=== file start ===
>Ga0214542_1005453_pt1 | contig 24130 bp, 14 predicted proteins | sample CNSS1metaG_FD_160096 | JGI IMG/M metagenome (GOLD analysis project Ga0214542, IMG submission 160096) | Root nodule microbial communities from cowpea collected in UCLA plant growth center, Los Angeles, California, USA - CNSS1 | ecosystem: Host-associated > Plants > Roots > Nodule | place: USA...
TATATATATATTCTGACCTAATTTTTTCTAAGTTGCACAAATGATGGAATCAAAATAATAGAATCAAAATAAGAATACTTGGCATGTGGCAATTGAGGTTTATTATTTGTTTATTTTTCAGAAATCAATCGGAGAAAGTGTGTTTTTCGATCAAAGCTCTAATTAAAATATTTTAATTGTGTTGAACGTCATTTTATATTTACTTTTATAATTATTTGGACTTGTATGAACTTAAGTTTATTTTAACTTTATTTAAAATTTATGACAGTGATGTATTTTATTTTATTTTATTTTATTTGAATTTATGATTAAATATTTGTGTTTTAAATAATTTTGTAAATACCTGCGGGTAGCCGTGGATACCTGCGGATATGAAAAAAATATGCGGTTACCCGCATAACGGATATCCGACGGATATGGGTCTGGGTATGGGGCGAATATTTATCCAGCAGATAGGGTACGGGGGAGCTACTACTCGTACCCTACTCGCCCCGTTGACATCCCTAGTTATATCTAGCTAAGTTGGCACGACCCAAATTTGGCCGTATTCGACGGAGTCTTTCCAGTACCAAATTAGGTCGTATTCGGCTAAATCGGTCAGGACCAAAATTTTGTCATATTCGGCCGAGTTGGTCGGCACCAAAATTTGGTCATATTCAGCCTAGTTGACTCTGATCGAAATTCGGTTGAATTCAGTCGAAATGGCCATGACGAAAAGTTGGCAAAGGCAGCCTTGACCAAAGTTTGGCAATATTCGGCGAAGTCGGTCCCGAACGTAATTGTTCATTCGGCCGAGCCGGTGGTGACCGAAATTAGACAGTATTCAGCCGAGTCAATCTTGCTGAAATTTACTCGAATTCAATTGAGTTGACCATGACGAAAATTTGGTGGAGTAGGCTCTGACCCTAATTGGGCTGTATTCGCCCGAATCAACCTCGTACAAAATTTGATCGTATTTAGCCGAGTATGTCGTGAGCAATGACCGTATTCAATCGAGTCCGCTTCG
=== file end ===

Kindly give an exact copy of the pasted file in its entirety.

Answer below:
>Ga0214542_1005453_pt1 | contig 24130 bp, 14 predicted proteins | sample CNSS1metaG_FD_160096 | JGI IMG/M metagenome (GOLD analysis project Ga0214542, IMG submission 160096) | Root nodule microbial communities from cowpea collected in UCLA plant growth center, Los Angeles, California, USA - CNSS1 | ecosystem: Host-associated > Plants > Roots > Nodule | place: USA...
TATATATATATTCTGACCTAATTTTTTCTAAGTTGCACAAATGATGGAATCAAAATAATAGAATCAAAATAAGAATACTTGGCATGTGGCAATTGAGGTTTATTATTTGTTTATTTTTCAGAAATCAATCGGAGAAAGTGTGTTTTTCGATCAAAGCTCTAATTAAAATATTTTAATTGTGTTGAACGTCATTTTATATTTACTTTTATAATTATTTGGACTTGTATGAACTTAAGTTTATTTTAACTTTATTTAAAATTTATGACAGTGATGTATTTTATTTTATTTTATTTTATTTGAATTTATGATTAAATATTTGTGTTTTAAATAATTTTGTAAATACCTGCGGGTAGCCGTGGATACCTGCGGATATGAAAAAAATATGCGGTTACCCGCATAACGGATATCCGACGGATATGGGTCTGGGTATGGGGCGAATATTTATCCAGCAGATAGGGTACGGGGGAGCTACTACTCGTACCCTACTCGCCCCGTTGACATCCCTAGTTATATCTAGCTAAGTTGGCACGACCCAAATTTGGCCGTATTCGACGGAGTCTTTCCAGTACCAAATTAGGTCGTATTCGGCTAAATCGGTCAGGACCAAAATTTTGTCATATTCGGCCGAGTTGGTCGGCACCAAAATTTGGTCATATTCAGCCTAGTTGACTCTGATCGAAATTCGGTTGAATTCAGTCGAAATGGCCATGACGAAAAGTTGGCAAAGGCAGCCTTGACCAAAGTTTGGCAATATTCGGCGAAGTCGGTCCCGAACGTAATTGTTCATTCGGCCGAGCCGGTGGTGACCGAAATTAGACAGTATTCAGCCGAGTCAATCTTGCTGAAATTTACTCGAATTCAATTGAGTTGACCATGACGAAAATTTGGTGGAGTAGGCTCTGACCCTAATTGGGCTGTATTCGCCCGAATCAACCTCGTACAAAATTTGATCGTATTTAGCCGAGTATGTCGTGAGCAATGACCGTATTCAATCGAGTCCGCTTCG